The travel vertical has the second longest lifespan, with users hanging around for about 10 days before deleting the app. Given the majority of travel apps serve a single purpose - for example, to rent a car, book a hotel room, or check into a flight - consumers are likely to keep it for the duration of their trip, and then uninstall it once home.
How many users actually come back?
While most users churn, a high percentage of uninstalled users do come back. After analyzing over 8 billion installs across 11 verticals, we found that an average 40% of uninstalled users will go on to download that same app again.
Lifestyle, Social and Games have the highest rate of reinstalls, all above the 40% mark. Dating apps, which often fall under both the lifestyle and social categories, could contribute to these verticals’ high rates of reinstalls: they’re likely to be deleted and then reinstalled if those first few dates end up not working out.
Games, which as we’ve seen before have a particular pulling power, also attract a high amount of reinstalls - in part due to their addictive nature and games publisher’s focus on retargeting. Re-engagement for this category is easily incentivized, as many users will be drawn back in with the promise of extra lives, coins or level ups.
Also high on the list are Travel and E-commerce - which shows that despite a large amount of user churn, a big percentage of consumers do come back eventually.
What’s important to understand, at least for app marketers who want to avoid this cycle of uninstalling and reinstalling, is to make sure that the app is engaging enough to keep users from deleting it in the first place. That might mean investing in diversification, and adding more to the app than its primary purpose.
After all, an e-commerce app might only be used to purchase something every few months. In between those orders, it’s an easy decision to make to delete the app and free up some much-needed memory - particularly if users aren’t notified of new product drops, or incentivized to check back in with discounts. But offering users more content, promotions and interactivity will help inspire loyalty and brand affinity, and make them think twice about deleting.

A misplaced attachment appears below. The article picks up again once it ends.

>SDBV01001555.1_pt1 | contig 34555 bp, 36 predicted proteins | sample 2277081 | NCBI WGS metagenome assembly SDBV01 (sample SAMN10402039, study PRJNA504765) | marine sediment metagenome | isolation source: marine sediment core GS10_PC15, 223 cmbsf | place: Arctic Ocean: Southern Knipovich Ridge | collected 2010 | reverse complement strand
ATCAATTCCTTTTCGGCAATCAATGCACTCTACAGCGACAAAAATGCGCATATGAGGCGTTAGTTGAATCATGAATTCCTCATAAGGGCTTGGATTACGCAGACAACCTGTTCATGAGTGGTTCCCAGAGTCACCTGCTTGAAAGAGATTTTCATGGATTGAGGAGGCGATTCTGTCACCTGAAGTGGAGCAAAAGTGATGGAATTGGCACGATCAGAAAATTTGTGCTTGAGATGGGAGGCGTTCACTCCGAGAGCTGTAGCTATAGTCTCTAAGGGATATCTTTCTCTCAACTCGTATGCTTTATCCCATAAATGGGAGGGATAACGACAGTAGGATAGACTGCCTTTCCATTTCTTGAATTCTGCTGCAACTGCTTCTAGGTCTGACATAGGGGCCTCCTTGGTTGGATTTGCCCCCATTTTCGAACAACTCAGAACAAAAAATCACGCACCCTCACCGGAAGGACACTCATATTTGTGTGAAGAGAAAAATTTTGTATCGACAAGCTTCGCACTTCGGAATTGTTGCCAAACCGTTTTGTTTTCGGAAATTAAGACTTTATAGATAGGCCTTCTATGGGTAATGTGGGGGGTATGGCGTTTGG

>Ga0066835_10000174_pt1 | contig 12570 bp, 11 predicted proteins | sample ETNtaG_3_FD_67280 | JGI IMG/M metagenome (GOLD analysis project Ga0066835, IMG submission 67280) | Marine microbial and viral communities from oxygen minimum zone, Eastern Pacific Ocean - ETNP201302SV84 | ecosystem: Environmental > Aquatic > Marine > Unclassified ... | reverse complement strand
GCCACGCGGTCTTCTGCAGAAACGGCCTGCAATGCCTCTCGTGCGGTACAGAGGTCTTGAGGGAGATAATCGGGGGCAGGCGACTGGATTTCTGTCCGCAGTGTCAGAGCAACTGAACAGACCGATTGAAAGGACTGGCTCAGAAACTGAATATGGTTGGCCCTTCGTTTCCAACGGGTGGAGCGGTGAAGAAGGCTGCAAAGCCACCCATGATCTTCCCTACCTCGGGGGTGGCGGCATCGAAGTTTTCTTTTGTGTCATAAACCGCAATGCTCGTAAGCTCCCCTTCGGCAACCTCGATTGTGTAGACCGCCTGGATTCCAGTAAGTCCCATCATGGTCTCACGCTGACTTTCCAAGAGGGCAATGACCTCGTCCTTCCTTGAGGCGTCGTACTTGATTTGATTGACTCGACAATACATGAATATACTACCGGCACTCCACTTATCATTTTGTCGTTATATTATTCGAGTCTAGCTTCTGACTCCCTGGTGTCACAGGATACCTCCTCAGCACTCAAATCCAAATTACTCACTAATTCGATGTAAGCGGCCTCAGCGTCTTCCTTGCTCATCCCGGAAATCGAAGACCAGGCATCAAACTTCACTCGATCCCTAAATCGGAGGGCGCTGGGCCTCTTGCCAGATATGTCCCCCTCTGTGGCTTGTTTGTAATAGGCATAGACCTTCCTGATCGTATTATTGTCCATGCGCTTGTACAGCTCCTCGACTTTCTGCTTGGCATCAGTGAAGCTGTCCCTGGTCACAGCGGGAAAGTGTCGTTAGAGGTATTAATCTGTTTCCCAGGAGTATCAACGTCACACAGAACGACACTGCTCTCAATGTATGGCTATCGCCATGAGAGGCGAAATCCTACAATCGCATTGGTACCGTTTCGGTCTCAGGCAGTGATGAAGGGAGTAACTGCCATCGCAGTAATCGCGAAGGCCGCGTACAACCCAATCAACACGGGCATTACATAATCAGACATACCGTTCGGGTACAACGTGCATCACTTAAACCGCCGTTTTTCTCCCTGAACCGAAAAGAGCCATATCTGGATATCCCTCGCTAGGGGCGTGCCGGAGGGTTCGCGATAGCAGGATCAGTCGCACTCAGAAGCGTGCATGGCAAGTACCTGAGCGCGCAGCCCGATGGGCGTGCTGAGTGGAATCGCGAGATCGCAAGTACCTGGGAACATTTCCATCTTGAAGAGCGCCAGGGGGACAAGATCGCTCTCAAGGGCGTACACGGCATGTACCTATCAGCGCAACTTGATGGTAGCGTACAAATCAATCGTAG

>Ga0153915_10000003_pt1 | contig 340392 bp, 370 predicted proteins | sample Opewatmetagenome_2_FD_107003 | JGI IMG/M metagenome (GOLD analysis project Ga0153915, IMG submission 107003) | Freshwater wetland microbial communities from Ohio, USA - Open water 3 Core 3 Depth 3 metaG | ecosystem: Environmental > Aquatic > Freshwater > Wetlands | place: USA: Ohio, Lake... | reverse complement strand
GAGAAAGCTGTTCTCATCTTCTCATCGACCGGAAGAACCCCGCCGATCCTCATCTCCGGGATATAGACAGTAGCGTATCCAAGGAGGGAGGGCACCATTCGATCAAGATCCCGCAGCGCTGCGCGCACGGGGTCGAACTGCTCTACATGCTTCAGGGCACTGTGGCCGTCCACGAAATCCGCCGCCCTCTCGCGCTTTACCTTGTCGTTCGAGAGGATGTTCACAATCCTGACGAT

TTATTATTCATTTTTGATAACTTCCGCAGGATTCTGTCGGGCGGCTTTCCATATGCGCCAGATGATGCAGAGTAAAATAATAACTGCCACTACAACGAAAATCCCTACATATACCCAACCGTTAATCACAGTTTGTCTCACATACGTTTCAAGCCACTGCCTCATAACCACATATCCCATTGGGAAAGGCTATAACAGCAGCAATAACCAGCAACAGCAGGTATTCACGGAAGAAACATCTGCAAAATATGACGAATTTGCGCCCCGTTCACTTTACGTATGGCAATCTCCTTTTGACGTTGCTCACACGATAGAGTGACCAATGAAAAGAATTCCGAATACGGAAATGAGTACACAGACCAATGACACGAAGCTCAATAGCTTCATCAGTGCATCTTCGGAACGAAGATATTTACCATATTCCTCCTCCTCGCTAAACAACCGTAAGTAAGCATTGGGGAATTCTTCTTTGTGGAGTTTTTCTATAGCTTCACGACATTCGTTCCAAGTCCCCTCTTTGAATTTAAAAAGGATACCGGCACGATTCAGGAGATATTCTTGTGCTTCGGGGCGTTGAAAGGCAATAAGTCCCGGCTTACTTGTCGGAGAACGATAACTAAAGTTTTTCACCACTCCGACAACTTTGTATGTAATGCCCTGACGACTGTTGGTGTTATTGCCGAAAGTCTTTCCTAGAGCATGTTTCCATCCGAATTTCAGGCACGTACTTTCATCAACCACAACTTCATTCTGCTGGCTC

However, for the many users cursed with limited phone space, you’ll also have to accept that inessential apps are going to be deleted at some point until the next time they need it. That reinstall will only come if they’ve had a good experience with your app - so make sure your app is one that users will want to redownload at some point further down the line.
Making the most of lifecycle tracking
Lifecycle tracking essentially gets rid of the user journey black box.
Without tracking uninstall and reinstalls, app marketers miss out on crucial insights into when users churn, and the quality of users from any source. Knowing the stages at which your users leave means you can make better decisions when optimizing your app, and make the customer journey as seamless as possible - which will give your app as good a chance as possible not to be deleted.
And without lifecycle tracking, reinstalls could be counted as a fresh install - which would affect 10% of your data, provide an inaccurate view of the customer journey, and really hamper retargeting efforts. As we’ve seen, retargeted users generally stick around longer and generate 37% more revenue than new users, so it’s worth getting it right.
If you’d like to know more about lifecycle tracking, you can start with our release post, here. And if you want to learn about churn, and how quickly your users disappear without uninstalling, take a look here.